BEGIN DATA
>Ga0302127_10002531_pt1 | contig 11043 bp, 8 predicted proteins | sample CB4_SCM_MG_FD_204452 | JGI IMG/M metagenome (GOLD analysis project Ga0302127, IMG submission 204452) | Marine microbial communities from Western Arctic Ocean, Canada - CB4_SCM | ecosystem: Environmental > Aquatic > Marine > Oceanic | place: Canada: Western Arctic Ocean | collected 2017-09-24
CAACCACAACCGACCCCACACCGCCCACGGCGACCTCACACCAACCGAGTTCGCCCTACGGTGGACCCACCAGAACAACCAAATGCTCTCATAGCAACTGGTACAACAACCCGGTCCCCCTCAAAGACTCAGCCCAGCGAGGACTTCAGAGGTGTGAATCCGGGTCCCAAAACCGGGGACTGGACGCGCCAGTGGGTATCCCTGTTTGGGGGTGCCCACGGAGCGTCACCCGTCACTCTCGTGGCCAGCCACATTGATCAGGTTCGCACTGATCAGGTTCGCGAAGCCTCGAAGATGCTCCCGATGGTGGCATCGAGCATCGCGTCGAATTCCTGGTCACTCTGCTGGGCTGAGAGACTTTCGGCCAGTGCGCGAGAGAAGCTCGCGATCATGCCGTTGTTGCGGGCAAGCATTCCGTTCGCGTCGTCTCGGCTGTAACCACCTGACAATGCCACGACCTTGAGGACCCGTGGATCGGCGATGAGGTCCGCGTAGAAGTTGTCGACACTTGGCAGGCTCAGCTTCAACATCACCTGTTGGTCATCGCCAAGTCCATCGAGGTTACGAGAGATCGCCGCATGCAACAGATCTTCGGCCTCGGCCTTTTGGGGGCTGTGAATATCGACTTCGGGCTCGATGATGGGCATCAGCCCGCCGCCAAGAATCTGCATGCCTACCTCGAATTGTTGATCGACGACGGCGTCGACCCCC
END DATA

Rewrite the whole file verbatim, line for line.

>Ga0302127_10002531_pt1 | contig 11043 bp, 8 predicted proteins | sample CB4_SCM_MG_FD_204452 | JGI IMG/M metagenome (GOLD analysis project Ga0302127, IMG submission 204452) | Marine microbial communities from Western Arctic Ocean, Canada - CB4_SCM | ecosystem: Environmental > Aquatic > Marine > Oceanic | place: Canada: Western Arctic Ocean | collected 2017-09-24
CAACCACAACCGACCCCACACCGCCCACGGCGACCTCACACCAACCGAGTTCGCCCTACGGTGGACCCACCAGAACAACCAAATGCTCTCATAGCAACTGGTACAACAACCCGGTCCCCCTCAAAGACTCAGCCCAGCGAGGACTTCAGAGGTGTGAATCCGGGTCCCAAAACCGGGGACTGGACGCGCCAGTGGGTATCCCTGTTTGGGGGTGCCCACGGAGCGTCACCCGTCACTCTCGTGGCCAGCCACATTGATCAGGTTCGCACTGATCAGGTTCGCGAAGCCTCGAAGATGCTCCCGATGGTGGCATCGAGCATCGCGTCGAATTCCTGGTCACTCTGCTGGGCTGAGAGACTTTCGGCCAGTGCGCGAGAGAAGCTCGCGATCATGCCGTTGTTGCGGGCAAGCATTCCGTTCGCGTCGTCTCGGCTGTAACCACCTGACAATGCCACGACCTTGAGGACCCGTGGATCGGCGATGAGGTCCGCGTAGAAGTTGTCGACACTTGGCAGGCTCAGCTTCAACATCACCTGTTGGTCATCGCCAAGTCCATCGAGGTTACGAGAGATCGCCGCATGCAACAGATCTTCGGCCTCGGCCTTTTGGGGGCTGTGAATATCGACTTCGGGCTCGATGATGGGCATCAGCCCGCCGCCAAGAATCTGCATGCCTACCTCGAATTGTTGATCGACGACGGCGTCGACCCCC